The units of this invention may be mounted in flat banks or on opposite sides of the rectangular furnace, or in polygonal, cylindrical, spherical, or other form to surround or partly surround the object or objects to be heated.

Particularly, when a plurality of units are mounted adjacent each other to form a furnace, it is important also to maintain the terminals of the heat sources at opposite ends of the tubes as cool as possible for which additional precautions may be employed including air cooling and heat sink baflies between the ends of the heating elements or tubes and the terminal block. These banks or groups of units may be mounted and controlled so that alternate or different combinations of the units may be connected to different circuits for producing different heats at different locations on the object or objects being heated inside the furnace. If a special furnace atmosphere or additional cooling is required, the units may be spaced or apertures drilled in the sinks through which spaces or apertures a cooling fluid such as air or inert gas may be forced by a fan or other pressurization methods, either for cooling the heating elements themselves and/or removing gases from the furnace or maintaining a pressure inside the furnace. Across the edges of the reflectors on the heat sinks there also may be mounted quartz windows for directing the cooling gases from the apertures in the sinks along the heating elements, or the elements may be mounted in tubular sheaths and cooling gases passed therethrough round the elements.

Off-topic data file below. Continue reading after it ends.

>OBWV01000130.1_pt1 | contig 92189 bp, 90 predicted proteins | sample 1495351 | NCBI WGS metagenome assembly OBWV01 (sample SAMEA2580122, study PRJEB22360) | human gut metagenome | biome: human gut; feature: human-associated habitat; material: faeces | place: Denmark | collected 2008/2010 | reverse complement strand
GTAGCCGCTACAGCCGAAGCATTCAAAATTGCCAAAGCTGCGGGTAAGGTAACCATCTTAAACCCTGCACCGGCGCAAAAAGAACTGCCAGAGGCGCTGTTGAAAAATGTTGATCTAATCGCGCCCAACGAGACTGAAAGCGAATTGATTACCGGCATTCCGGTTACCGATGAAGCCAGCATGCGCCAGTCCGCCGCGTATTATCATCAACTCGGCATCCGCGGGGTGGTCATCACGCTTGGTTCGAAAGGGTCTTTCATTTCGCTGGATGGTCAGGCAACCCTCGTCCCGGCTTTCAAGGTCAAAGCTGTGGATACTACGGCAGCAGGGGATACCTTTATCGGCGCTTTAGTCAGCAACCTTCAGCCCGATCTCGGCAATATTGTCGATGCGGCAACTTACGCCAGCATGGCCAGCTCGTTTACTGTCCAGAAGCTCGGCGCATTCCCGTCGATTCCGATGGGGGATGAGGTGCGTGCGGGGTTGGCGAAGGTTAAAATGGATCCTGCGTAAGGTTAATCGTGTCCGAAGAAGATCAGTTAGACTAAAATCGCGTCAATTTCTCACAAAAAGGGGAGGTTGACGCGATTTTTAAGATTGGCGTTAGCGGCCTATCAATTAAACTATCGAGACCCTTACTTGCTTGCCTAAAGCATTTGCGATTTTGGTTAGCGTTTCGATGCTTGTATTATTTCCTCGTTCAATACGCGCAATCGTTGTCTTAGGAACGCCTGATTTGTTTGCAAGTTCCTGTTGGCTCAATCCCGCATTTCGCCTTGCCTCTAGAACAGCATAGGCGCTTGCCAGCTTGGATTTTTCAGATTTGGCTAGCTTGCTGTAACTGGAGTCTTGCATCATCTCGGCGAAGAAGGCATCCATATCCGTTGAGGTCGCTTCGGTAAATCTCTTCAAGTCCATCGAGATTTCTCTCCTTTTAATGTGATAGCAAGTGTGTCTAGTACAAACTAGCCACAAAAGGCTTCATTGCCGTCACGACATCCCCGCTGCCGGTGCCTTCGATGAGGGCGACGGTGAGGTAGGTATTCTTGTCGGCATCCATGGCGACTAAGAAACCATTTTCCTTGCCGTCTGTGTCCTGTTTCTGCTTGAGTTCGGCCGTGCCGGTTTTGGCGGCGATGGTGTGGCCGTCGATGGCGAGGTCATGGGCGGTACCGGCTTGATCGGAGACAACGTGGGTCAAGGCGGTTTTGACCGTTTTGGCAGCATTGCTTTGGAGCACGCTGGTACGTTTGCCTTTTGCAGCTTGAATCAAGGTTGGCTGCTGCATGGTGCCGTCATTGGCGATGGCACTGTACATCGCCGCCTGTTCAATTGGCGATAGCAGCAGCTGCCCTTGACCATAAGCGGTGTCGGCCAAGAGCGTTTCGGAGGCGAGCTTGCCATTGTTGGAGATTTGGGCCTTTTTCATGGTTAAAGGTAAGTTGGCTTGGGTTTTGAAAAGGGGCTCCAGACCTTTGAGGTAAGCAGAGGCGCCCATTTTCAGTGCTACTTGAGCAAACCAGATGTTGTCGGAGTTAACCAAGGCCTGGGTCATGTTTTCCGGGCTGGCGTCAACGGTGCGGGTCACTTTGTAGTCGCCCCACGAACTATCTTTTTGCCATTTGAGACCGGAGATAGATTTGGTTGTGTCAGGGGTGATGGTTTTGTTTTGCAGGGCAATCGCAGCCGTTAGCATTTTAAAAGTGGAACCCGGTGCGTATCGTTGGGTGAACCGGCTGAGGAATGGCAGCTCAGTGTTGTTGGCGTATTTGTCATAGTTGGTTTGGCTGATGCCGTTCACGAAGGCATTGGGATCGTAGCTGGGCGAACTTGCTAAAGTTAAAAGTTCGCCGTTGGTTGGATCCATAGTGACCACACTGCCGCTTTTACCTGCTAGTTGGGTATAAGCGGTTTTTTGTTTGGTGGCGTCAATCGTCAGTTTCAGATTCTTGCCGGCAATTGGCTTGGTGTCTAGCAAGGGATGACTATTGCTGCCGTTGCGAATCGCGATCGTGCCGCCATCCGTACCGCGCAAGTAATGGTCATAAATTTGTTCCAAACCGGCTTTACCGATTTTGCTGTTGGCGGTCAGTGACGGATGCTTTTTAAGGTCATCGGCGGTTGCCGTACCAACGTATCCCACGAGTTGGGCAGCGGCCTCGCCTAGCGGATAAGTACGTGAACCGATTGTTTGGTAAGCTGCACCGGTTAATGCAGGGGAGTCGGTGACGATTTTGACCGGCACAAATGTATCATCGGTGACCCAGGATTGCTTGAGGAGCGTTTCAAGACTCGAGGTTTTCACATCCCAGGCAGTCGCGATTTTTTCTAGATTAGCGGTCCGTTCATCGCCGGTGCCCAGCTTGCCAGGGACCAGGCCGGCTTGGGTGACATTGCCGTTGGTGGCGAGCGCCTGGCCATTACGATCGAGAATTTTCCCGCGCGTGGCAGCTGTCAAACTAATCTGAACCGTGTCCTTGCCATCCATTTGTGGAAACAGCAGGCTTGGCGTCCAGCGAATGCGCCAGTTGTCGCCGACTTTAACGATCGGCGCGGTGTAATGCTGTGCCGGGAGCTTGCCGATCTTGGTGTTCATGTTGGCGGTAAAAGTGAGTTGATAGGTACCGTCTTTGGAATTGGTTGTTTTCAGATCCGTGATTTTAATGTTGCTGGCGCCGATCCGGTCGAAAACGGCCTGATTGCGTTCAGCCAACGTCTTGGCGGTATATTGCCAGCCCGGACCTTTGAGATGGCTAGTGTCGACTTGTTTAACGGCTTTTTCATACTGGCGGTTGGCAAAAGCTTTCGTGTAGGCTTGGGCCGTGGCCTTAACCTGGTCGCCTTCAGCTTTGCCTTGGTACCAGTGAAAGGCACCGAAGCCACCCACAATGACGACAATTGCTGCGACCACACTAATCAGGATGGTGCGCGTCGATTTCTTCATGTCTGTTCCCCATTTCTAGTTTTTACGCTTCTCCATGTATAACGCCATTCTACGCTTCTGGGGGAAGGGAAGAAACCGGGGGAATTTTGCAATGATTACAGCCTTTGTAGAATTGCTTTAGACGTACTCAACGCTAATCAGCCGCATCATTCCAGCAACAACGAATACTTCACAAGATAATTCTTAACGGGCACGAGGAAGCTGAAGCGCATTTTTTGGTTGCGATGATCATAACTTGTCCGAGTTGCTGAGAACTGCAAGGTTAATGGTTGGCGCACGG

The above mentioned and other features and objects of this invention and the manner of attaining them will become more apparent and the invention itself will be understood best by reference to the following description of several embodiments of the invention taken in conjunction with the accompanying drawings, wherein: